This hospital CEO has overseen more than $110 million of redevelopment. We took a few minutes to have a Q & A with her.
2 September 2015
Sophisticated medical care available in the comfort of home has long been a staple of science fiction. Telstra has now invested $237 million in making it a reality.
“You can compare what we’re aiming to do with what happened in the banking industry,” says Sarah Abbott, General Manager Business and Strategy at Telstra Health. “While it used to be considered normal to travel to a bank branch during business hours to access money, we’ve moved on from that. Likewise, things are evolving away from people having to travel to their GP’s office, at a time that suits the GP, to access the medical care they need.”
Telstra has partnered with 17 companies operating in or around the healthcare industry and is rolling out numerous eHealth initiatives, with the ambition of establishing itself as Australia’s leading eHealth provider. These ambitions stretch from expanding FRED, Australia’s first and largest national electronic prescription exchange service, which already connects over 20,000 doctors and pharmacies, to bankrolling Emerging Systems, which is pioneering the cloud-enabled clinical information systems being increasingly embraced by major Australian healthcare providers. But perhaps the two initiatives set to have the most immediate impact are MyCareManager and ReadyCare.
Around the clock medical care
MyCareManager is an eHealth solution aimed at the aged, community care and disability sectors. It’s structured around a telehealth monitoring platform and a self-service portal.
“We’ve partnered with Silverchain, an innovative provider of community care, to roll it out,” says Abbott. “Instead of having to send a nurse out to someone’s home to make sure they swallow a tablet, that can now be done via video-conferencing.”
ReadyCare is being marketed as ‘a doc around the clock’. People ring up and get put through to a GP, employed by Telstra Health, for a telephone or video-conferencing consultation. Telstra Health joined forces with Medgate, a Swiss provider of outpatient healthcare, to launch the service. Medgate’s Gianin Zogg was appointed ReadyCare CEO.
“Medgate has been offering this kind of service in Switzerland for 15 years and subsequently elsewhere in Europe and the Middle East,” Zogg says. “That’s four million consultations by video and phone and not a single legal case. We’ve developed good systems and are excited to have a strong local partner to help us adapt those systems to Australian conditions.”
Of course, there have been previous bursts of enthusiasm for telemedicine that haven’t amounted to much. But Abbott believes a double whammy of technological innovation and ballooning healthcare costs means change is now inevitable.
“Yes, telephones and even video-conferencing have been around for a long time without having much impact. But now, for example, there are the platforms for patients to transmit diagnostic information to their GP, which means that a face-to-face examination may not be required. Also, with an ageing population, rising incidence of chronic disease and constrained funding environment something is going to have to give.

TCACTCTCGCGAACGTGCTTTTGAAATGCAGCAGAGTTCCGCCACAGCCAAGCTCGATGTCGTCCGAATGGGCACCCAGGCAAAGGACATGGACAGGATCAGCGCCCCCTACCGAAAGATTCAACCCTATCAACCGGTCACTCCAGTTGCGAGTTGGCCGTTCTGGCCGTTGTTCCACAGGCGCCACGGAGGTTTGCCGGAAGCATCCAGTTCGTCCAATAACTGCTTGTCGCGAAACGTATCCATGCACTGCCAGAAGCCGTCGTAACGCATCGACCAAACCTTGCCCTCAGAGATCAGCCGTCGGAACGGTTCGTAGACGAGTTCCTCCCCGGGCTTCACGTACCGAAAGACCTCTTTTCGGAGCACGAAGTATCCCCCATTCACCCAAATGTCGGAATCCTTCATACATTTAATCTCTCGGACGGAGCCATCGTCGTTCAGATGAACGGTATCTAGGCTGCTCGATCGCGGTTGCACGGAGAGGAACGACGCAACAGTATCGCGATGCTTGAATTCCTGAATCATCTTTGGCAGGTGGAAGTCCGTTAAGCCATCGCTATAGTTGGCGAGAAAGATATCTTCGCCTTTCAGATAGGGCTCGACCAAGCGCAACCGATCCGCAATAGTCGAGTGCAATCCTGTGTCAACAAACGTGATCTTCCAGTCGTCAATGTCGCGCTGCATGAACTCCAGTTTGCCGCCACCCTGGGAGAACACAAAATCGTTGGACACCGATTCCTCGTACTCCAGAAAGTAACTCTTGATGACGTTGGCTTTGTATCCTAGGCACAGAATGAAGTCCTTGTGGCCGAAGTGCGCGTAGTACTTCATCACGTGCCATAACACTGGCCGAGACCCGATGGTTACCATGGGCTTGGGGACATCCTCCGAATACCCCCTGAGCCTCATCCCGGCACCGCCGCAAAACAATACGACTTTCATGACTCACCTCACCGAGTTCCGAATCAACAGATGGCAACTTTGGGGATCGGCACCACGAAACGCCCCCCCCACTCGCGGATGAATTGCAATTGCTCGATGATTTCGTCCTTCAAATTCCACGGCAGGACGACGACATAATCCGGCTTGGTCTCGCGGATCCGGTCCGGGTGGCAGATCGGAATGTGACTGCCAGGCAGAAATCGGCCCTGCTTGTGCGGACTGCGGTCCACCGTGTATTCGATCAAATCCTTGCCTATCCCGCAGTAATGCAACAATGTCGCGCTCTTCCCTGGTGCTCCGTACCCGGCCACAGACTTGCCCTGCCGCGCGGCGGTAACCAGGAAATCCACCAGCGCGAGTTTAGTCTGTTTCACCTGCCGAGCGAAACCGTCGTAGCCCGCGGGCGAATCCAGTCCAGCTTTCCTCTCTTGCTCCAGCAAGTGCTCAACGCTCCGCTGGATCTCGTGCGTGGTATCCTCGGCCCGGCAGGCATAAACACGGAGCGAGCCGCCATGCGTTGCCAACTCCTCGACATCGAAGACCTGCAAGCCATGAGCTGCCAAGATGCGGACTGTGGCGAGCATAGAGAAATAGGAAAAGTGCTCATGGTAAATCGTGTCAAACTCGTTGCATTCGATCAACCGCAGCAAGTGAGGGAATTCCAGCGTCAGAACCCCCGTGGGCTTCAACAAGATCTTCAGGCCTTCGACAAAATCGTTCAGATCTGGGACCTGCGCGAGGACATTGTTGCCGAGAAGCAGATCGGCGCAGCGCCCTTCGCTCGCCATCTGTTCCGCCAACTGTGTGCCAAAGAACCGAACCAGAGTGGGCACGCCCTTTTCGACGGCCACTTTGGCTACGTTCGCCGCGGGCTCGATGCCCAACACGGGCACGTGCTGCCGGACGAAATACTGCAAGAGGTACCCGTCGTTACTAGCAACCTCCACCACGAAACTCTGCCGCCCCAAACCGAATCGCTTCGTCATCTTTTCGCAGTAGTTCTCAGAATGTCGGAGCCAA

Bringing eHealth to remote communities
The Northern Territory government didn’t hesitate to sign up for the services offered by Telstra Health.
“The potential is there, through eHealth, to allow Australians in rural and remote areas to receive the same quality of healthcare as those living in major urban centres,” says Abbott. “We’re excited to be working with the Northern Territory government and various Aboriginal medical services, to make telehealth available to some of Australia’s most isolated communities from some of its leading hospitals.”
While industry disruption often results in cheaper, more convenient services for consumers, for workers change tends to be a mixed blessing. Abbott and Zogg are quick to emphasise they’re keen to work and collaborate with medical professionals.
“We’re currently looking into how we can partner with GPs,” says Zogg. “The potential is there for doctors to, for example, license our intellectual property. They could make use of the IT, clinical guidelines and triage and patient management systems we’ve developed to conduct phone or video consultations.”
“It’s not a matter of eHealth replacing everything that’s gone before,” adds Abbott. “There will still be hospitals and GP clinics and many situations where face-to-face treatment is appropriate. What eHealth can do is allow consumers to access services more conveniently and facilitate providers delivering care more efficiently. Telstra Health is focusing on creating the solutions that benefit both healthcare consumers and providers and which help address the big challenges the sector is facing.”
Telstra has invested $237 million and partnered with 17 healthcare companies to roll out numerous eHealth initiatives, with the ambition of establishing itself as Australia’s leading eHealth provider.
- The two initiatives set to have the most immediate impact are MyCareManager and ReadyCare.
- MyCareManager is an eHealth solution aimed at the aged, community care and disability sectors. Telstra’s partnered with community care provider Silverchain to bring it to market.
- ReadyCare has people put through to a GP, employed by Telstra Health, for a telephone or video-conferencing consultation. Telstra Health joined forces with Medgate, a Swiss provider of outpatient healthcare, to launch the service.
- Telstra is working with the Northern Territory government and various Aboriginal medical services, to make telehealth available to some of Australia’s most isolated communities from some of its leading hospitals.